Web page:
WASHINGTON - The head of the Environmental Protection Agency came under sharp attack at a House hearing yesterday, with Democratic lawmakers accusing him of repeatedly caving in to White House pressure on environmental issues such as global warming and a recently enacted health standard for smog.

EPA Administrator Stephen Johnson rejected the characterization and said that although he frequently discusses EPA matters with the White House, the decisions are his.

But Johnson, testifying before the House Oversight and Government Reform Committee for nearly three hours, repeatedly refused to discuss conversations he has had with the White House, and wouldn't provide a number of documents that have been subpoenaed by the committee concerning the smog standard and his refusal to allow California to proceed with rules to cut greenhouse gases.

Rep. Henry Waxman, D-Calif., the committee chairman, said depositions provided by senior EPA staff members suggest that Johnson had been overruled or heavily influenced by the White House on recent EPA decisions on the smog standard, its rejection of a waiver for California on global-warming regulations, and the EPA's ongoing deliberations on whether to regulate carbon dioxide.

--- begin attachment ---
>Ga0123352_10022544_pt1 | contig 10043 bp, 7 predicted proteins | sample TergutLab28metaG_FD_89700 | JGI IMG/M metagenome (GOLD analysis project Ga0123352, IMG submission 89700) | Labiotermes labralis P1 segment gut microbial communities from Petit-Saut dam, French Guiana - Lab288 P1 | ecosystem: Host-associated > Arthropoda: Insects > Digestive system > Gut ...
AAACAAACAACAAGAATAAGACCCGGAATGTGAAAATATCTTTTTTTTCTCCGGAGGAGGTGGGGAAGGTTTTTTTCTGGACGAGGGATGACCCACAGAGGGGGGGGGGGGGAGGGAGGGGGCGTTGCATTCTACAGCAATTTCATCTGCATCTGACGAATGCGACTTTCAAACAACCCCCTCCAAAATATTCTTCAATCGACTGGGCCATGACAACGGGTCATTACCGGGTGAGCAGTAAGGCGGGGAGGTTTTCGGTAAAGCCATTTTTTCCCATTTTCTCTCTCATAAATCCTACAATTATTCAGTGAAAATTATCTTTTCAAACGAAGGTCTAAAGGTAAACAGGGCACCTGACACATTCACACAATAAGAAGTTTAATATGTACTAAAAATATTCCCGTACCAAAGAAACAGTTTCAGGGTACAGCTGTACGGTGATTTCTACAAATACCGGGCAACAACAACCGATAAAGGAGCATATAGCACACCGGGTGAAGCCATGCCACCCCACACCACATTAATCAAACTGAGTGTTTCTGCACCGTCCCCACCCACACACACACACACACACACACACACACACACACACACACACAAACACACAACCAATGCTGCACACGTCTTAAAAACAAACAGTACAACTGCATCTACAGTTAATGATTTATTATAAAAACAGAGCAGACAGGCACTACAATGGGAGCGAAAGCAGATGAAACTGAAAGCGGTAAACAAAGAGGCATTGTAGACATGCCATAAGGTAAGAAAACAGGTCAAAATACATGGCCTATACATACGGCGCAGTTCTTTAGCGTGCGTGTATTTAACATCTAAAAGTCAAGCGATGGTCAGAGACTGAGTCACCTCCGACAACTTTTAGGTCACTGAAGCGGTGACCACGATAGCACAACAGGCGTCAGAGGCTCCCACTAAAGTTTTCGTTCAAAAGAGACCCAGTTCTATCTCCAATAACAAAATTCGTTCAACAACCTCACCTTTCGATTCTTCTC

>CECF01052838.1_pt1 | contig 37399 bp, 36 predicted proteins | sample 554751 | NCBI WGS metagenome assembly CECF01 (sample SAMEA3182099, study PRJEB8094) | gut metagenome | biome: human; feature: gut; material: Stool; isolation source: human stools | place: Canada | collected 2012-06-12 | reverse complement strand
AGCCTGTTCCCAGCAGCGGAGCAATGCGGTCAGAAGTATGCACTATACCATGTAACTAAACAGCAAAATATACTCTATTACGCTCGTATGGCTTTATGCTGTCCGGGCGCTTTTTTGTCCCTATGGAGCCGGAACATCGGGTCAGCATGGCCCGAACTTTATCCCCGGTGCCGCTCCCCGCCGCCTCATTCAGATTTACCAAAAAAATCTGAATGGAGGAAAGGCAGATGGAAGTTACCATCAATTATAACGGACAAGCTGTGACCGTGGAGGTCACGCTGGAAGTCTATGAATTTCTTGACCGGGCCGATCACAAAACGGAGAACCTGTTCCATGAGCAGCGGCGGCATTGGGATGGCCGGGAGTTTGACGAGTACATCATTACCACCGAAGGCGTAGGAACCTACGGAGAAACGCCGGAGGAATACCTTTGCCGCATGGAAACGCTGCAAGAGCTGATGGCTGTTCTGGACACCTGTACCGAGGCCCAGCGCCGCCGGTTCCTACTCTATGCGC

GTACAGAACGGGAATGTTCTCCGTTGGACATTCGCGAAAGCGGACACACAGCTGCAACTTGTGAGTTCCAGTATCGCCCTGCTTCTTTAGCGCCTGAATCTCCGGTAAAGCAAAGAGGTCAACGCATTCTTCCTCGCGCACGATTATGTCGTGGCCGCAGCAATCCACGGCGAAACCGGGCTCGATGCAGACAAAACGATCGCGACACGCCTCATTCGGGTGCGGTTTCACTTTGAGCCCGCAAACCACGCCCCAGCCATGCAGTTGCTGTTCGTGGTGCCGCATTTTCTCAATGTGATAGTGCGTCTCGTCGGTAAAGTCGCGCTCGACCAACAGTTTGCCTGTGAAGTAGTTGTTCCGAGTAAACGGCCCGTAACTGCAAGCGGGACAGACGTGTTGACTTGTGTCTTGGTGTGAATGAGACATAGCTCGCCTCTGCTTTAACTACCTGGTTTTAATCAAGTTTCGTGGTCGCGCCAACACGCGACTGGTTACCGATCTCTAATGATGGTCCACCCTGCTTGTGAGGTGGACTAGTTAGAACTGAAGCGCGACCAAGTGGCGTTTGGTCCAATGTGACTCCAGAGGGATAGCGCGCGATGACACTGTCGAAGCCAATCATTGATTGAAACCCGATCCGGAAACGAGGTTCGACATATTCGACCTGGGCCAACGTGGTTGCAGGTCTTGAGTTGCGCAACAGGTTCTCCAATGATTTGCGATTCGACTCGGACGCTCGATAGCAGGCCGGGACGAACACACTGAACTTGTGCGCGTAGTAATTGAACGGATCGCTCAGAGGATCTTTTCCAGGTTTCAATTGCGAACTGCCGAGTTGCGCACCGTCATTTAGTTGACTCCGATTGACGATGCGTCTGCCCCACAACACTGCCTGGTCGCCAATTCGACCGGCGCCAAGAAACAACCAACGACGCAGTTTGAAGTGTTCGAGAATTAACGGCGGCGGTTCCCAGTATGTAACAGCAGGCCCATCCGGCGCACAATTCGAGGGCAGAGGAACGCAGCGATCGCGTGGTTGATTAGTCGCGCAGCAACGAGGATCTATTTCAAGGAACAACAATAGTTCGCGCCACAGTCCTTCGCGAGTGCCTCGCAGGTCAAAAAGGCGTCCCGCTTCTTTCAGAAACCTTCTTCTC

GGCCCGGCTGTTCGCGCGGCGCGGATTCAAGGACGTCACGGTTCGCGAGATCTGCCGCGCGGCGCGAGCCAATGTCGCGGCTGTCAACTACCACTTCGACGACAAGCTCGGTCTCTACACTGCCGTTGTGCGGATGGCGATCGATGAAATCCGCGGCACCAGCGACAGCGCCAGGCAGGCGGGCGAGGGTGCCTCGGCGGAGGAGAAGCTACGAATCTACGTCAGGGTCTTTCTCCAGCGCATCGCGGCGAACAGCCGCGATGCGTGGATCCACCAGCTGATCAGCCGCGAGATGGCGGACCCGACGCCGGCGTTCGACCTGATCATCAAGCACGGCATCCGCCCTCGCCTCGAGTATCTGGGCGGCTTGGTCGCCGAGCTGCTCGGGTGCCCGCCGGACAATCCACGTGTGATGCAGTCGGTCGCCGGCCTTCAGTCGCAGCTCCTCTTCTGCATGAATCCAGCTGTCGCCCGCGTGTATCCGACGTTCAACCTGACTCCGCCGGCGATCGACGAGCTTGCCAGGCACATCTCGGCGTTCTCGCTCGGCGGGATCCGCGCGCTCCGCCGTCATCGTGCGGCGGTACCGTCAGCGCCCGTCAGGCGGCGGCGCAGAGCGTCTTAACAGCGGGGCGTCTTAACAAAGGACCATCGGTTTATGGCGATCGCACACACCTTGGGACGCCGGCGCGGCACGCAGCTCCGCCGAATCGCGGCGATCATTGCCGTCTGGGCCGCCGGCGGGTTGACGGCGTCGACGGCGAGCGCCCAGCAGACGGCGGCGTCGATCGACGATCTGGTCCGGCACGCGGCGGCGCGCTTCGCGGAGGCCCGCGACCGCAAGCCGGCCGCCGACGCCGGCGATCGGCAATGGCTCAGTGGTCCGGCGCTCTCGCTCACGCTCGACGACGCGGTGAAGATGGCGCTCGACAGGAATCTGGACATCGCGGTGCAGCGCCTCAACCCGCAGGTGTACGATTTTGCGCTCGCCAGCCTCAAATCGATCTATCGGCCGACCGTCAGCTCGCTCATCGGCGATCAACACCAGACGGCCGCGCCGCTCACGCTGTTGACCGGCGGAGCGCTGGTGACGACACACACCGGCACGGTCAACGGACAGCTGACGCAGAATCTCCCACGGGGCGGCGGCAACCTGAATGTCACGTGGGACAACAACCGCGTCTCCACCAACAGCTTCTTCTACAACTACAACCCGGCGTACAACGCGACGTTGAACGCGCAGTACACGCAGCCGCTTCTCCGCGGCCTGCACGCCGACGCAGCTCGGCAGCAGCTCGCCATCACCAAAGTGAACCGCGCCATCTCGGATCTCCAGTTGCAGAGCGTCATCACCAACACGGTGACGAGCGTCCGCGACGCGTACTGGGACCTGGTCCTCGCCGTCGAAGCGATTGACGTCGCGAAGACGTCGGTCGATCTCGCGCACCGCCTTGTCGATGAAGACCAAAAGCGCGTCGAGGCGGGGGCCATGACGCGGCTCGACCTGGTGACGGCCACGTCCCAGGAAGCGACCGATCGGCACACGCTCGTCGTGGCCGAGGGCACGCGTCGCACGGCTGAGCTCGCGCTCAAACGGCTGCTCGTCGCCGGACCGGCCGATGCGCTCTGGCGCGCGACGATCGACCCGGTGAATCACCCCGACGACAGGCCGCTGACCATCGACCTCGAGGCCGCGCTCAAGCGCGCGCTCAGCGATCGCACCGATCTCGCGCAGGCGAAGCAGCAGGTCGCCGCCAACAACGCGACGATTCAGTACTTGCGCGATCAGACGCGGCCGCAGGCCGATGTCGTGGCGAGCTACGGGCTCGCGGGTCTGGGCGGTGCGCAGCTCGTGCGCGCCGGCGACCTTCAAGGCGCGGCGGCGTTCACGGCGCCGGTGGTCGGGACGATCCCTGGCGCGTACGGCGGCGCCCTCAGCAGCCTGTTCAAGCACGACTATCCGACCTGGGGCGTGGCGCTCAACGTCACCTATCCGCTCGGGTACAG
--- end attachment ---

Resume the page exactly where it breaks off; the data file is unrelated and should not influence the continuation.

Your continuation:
"You have essentially become a figurehead," Waxman told Johnson. "In each case, you backed down."

He said in each of the EPA cases "the pattern is the same. The president apparently insisted in his judgment and overrode the unanimous recommendations of EPA scientific and legal experts," said Waxman. "You reversed yourself after having candid conversations with the White House."

Johnson, a 27-year career EPA scientist himself before being elevated to head the agency, repeatedly insisted that he was the final decision-maker on the issues cited by Waxman, although acknowledging frequent discussions with the White House on those and other matters.

Johnson declined repeated requests by Democrats on the panel to provide any details about conversations he had with the White House, refusing at one point to even acknowledge whether he had or had not discussed the smog, California waiver or carbon-dioxide rule-making with the president.

"'I don't think it's appropriate for me to discuss the conversations," said Johnson. *